Even with the cookie-type behavioral advertising technology, there was a way for users to prevent these ads from targeting them. They could set their machines not to accept any cookies at all by setting their browser security setting to high. This solved the privacy issue, although many websites would (intentionally or not) render improperly with this setting on.
In recent news on the behavioral advertising technology front, Microsoft announced that its newest Internet Explorer, version 8, would have a mode called "InPrivate Blocking" that would prevent cookies from being placed on any machine. At first glance, it would seem that either:
A. Microsoft is genuinely concerned about online privacy, to the point that the company would allow users to block ads that come from the Microsoft network as well, or
B. Microsoft realized that the paltry share of the ad serving market that it currently controls is not as important as inflicting serious damage to Google, which owns a much more significant slice of the online advertising pie (in actuality, at this point, Google's "slice" looks more like Pac-Man, but I digress).
Whatever happens with this flavor of behavioral advertising, there was recently a new type of advertising technology that raised some serious eyebrows, and this one could have been the most nefarious of all.
This latest behavioral advertising technology, brought to the surface by a company called NebuAd, is aimed at tracking user behavior at the ISP level. In other words, there ain't really a whole lot you can do about it. You need your ISP to get online, so your ISP has access to the information that you are accessing when you are online. They don't need no stinkin' cookies, so you can erase them to your heart's content and they'll happily keep tracking along.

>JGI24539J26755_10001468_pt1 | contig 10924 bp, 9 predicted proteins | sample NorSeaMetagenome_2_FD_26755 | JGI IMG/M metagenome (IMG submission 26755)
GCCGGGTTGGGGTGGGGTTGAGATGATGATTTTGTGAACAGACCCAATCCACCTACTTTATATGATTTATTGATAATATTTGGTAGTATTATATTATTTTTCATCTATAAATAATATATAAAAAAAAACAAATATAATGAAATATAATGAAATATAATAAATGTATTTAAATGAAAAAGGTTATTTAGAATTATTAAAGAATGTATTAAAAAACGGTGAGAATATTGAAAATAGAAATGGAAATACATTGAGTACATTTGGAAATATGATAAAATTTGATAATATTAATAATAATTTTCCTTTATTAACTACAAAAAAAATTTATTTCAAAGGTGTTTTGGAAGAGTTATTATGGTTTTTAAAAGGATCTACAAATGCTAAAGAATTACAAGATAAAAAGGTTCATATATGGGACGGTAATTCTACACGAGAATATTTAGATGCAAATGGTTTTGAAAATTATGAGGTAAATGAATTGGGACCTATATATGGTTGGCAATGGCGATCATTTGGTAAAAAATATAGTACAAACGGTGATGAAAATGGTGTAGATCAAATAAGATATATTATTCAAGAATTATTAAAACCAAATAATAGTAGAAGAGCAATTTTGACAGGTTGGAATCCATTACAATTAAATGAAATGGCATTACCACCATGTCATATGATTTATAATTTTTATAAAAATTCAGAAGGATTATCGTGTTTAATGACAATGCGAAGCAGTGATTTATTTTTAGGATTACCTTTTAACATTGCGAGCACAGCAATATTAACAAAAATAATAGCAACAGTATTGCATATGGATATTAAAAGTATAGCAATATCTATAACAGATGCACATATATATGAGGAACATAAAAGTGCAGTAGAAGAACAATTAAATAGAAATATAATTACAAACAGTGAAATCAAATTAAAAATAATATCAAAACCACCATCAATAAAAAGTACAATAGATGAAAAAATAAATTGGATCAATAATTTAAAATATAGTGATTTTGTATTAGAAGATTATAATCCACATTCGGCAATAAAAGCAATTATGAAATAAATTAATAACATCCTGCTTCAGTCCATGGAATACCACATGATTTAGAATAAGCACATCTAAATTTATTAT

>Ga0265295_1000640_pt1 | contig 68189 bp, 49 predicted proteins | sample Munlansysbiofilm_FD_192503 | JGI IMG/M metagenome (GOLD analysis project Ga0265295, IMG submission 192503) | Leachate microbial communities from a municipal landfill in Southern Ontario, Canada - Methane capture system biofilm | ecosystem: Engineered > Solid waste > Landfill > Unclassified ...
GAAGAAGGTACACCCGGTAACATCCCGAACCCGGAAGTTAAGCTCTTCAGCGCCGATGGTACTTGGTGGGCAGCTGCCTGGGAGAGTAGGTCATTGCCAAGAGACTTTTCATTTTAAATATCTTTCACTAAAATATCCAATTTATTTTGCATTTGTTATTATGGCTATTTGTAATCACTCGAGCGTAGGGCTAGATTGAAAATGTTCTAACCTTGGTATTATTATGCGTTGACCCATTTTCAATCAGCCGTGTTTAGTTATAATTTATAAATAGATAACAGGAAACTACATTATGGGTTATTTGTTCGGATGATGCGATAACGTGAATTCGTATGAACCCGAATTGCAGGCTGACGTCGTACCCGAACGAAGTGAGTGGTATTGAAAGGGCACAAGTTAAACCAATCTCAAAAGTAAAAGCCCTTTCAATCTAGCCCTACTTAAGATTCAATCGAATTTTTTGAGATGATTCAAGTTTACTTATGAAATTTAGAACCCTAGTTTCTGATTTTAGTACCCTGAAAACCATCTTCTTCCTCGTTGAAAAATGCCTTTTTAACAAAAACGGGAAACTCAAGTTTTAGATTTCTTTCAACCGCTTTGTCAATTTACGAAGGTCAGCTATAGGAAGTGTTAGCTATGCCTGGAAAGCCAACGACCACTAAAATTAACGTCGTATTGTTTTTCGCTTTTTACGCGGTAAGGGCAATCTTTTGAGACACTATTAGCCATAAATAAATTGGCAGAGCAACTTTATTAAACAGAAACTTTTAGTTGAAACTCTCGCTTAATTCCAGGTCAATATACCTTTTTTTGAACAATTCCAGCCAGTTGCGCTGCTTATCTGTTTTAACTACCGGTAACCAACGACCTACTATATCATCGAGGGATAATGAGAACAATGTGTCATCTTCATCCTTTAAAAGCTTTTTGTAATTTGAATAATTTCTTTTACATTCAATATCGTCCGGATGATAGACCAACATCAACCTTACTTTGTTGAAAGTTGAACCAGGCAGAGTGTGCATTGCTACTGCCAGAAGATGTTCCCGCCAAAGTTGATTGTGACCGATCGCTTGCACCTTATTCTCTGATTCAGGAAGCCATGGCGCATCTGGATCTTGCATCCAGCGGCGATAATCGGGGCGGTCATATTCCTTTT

For the unscrupulous ISP, this is a no-brainer. You allow NebuAd to install its platform at your service hub and then you split the profits. And this is exactly what some of the smaller firms did in several "trials" of the behavioral advertising technology in the U.S.
Of course, there is a caveat - even a firm with cash flow problems and without an iota of ethics would probably want to create an opt-out system before unleashing this behavioral advertising technology platform on its users (you know, the people that already pay them and probably assume privacy). However, there's something very interesting about how these behavioral advertising trials were done - in just about every case, the ISP seemed interested in keeping the opt-out information as obscure as possible from its users. According to Anick Jesdanun from the AP:
2. Embarq Corp. rolled out the platform to 26,000 of its paid subscribers. Embarq didn't bother sending any emails to its subscribers; the company merely put a general notice within its privacy notice online. A whopping total of 15 out of the 26,000 people opted out.
3. WideOpenWest (or WOW) rolled out the NebuAd platform on 330,000 customers. The only notification before the fact was a posting on the company's website, along with a reminder in billing statements to review privacy policies online. They did email the 330,000 customers to tell them about the advertising technology trial - after it had concluded. 3,355 people opted out, but that figure may be inflated, because they aren't sure how many came from a single customer. WOW indeed.